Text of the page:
E3161 Victoria Edwards (RMC 2003) has been researching the memorial stained glass windows at the Royal Military College. A stained glass window in the Saint Raphael’s Catholic chapel on the third floor of Yeo Hall at the Royal Military College of Canada was donated by Mrs. Oliver Tiffany Macklem in memory of her husband no. 605 Oliver Tiffany Macklem (RMC 1904), and her father no. 203 William Bermingham (RMC 1884-8). The window depicts a bible and torch with the Greek letters alpha(A) and omega (Ω), the first and last letters in the Inonic Greek alphabet. Jesus describes himself “I am the alpha and the omega” “the beginning and the end” in the Book of Revelation (verses 1:8, 21:6, and 22:13).
605 Professor Oliver Tiffany Macklem (RMC 1904-5) graduated from RMC in 1905 and McGill in 1908. He became an instructor in civil engineering at RMC in 1908. In the first year of the Great War, he was commissioned in the cyclist corps, Second Overseas Contingent, CEF. He became staff captain, 4th Canadian Infantry Brigade and was attached to the APM staff, Canadian Corps, Paris. He became an associate professor of civil engineering at RMC in 1920. He became a professor and head of the department of civil engineering in 1933. He retired in 1938.
William Bermingham (1897 – 1941) joined the engineering firm Hugh Ryan in 1889 after graduating from RMC. His first project as field engineer was on the canal and lock at Sault Ste. Marie. William founded Bermingham Foundation Solutions, a construction firm, in Hamilton, Ontario in 1897 with an initial contract to build the Canadian Pacific Railway track bed through the Crows Neck Pass in the Rocky Mountains of B.C. In the early 1900s William Bermingham built a concrete breakwater at Goderich Harbour with concrete cribs precast in a floating dry dock and then floated to the site and sunk into position – the first time such a technique was used in North America. During the decade between 1917 and 1927 Bermingham played a major role in Ontario’s marine infrastructure.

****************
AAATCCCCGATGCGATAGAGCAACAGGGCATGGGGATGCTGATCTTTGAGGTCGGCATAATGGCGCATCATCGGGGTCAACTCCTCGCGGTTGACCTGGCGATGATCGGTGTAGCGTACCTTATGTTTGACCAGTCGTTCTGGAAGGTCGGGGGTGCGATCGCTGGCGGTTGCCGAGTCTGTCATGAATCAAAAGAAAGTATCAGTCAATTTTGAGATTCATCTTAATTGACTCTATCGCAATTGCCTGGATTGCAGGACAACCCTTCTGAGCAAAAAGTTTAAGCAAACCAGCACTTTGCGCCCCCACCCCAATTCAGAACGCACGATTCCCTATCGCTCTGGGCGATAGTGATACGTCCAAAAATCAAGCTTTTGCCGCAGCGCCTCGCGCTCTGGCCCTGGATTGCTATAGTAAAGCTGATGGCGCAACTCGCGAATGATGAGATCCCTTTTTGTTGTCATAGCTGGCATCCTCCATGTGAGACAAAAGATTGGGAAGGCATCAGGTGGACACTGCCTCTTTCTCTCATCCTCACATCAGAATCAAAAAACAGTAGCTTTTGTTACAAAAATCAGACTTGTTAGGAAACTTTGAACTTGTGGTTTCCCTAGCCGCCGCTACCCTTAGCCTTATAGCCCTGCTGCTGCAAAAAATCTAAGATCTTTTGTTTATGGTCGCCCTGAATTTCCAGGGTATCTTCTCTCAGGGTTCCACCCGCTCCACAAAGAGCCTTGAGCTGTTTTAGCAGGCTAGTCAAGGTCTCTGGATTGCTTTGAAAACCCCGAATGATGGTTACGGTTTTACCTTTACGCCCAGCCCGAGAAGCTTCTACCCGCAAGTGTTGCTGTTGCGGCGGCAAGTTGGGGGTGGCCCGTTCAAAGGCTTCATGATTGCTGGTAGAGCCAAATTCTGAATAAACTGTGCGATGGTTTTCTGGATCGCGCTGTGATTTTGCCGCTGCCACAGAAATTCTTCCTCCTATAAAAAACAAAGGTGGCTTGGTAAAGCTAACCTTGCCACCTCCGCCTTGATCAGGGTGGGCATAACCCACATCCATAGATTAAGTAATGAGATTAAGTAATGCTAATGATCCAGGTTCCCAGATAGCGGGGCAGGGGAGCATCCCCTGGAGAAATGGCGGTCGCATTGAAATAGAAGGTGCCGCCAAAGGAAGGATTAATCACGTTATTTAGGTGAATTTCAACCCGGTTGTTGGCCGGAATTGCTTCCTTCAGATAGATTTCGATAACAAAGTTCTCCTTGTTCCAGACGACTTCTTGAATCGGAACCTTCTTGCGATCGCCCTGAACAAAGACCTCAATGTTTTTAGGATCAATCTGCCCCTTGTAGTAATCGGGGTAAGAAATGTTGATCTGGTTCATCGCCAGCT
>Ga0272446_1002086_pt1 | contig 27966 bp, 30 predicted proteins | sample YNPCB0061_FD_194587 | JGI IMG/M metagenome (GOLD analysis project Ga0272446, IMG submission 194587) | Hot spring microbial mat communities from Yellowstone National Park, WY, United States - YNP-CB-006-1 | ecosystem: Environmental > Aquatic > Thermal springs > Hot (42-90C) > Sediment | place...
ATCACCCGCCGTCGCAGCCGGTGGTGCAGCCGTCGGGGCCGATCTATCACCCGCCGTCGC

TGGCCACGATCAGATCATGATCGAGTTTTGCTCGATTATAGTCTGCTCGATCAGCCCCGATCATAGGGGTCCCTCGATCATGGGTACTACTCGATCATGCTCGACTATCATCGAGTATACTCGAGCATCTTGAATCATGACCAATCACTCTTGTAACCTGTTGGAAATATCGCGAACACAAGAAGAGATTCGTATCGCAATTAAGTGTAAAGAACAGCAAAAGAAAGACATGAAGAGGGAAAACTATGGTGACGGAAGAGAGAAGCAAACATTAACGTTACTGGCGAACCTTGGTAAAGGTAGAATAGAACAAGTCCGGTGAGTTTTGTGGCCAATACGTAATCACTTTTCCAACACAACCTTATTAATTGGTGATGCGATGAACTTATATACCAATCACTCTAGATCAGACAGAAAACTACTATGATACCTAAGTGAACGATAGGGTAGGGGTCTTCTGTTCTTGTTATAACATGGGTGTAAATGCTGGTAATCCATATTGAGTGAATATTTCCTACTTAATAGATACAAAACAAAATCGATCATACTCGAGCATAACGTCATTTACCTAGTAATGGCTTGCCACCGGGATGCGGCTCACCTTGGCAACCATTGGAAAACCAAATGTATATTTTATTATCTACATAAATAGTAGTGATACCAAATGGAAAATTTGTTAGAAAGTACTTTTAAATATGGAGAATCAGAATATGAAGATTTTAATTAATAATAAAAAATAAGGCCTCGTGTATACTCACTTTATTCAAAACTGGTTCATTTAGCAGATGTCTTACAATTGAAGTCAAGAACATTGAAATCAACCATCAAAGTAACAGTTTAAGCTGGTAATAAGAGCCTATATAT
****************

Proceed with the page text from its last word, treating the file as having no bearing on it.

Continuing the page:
Colonel Cornelius John (Spike) Bermingham (RMC 1918) (1900-1972) left RMC in 1921 to become a civil engineer and port construction contractor. Spike served as commander with the First Canadian Army Group engineers during the Second World War. Spike directed the building of a WW2 Bailey Bridge across the Maas – Vaal Canal at Hatert. Spike was the second generation owner of Bermingham Construction Limited (1942 – 1966) and named the firm’s steel tug Ubique III [C.171934], which means “Everywhere” and is the slogan of the Canadian Armed Forces Engineers. In the 50s, Bermingham introduced diesel hammers and by the end of the decade began manufacturing its own pile driving equipment to improve efficiency. In 1969, Berminghammer Corp. was founded. Spike’s biography “My guardian angel caught me”, was published by Spiritwood Press, in Burlington, Ont. c2000.
Christopher William (Bill) Bermingham (photo left) was born June 7, 1929, the son of Col. Cornelius (Spike) Bermingham and Dorothy Coate. Bill was schooled at the Royal Military College of Canada and proudly lived its motto of “Truth, Duty, and Valour”. He took the reins as CEO in 1967 and by 1969 the company was manufacturing patented lead systems and custom hammers. Bill Bermingham invented new procedures and equipment in the tunnelling and pile driving construction business. Bill was inducted into the Hamilton Halton Construction Association Construction Hall of Fame in 2004.
Bill’s son Patrick Bermingham has been the firm’s current CEO since 1996. Patrick Bermingham invented the Statnamic Load Testing method in 1988, which led the way to international recognition. In 2004 testing took place on the world’s tallest hotel in Dubai, on the tallest residential building in Melbourne, Australia and on the tallest building in the world – the Taepei 101 in Taiwan. One of the company’s largest projects — the U.S. Army contract — took place in 2004. Bermingham supplied custom designed hammers and offered technical support and safe equipment training. In 2006, Bermingham built one of the largest cofferdams in North America to hold back the Niagara River at Niagara Falls. The Bermingham Energy Control System, capable of controlling the impact velocity of a hammer automatically, was patented in 2006. In 2007, the electronically controlled cantilevered lead made it possible to drive a 45-ton pile at 120-ft. reach enabling bridge builders to reach out over sensitive wetland areas without disturbing the ground. Throughout its 113 year history, Bermingham Foundation Solutions has been supporting and revitalizing public infrastructure and has racked up an impressive list of innovations to meet market demands throughout the world.
Bermingham Foundation Solutions www.berminghamfoundationsolutions.com
Saint Raphael’s Chapel http://www.rmc.ca/mil/cha-aum/srrcc-ccrsm-eng.asp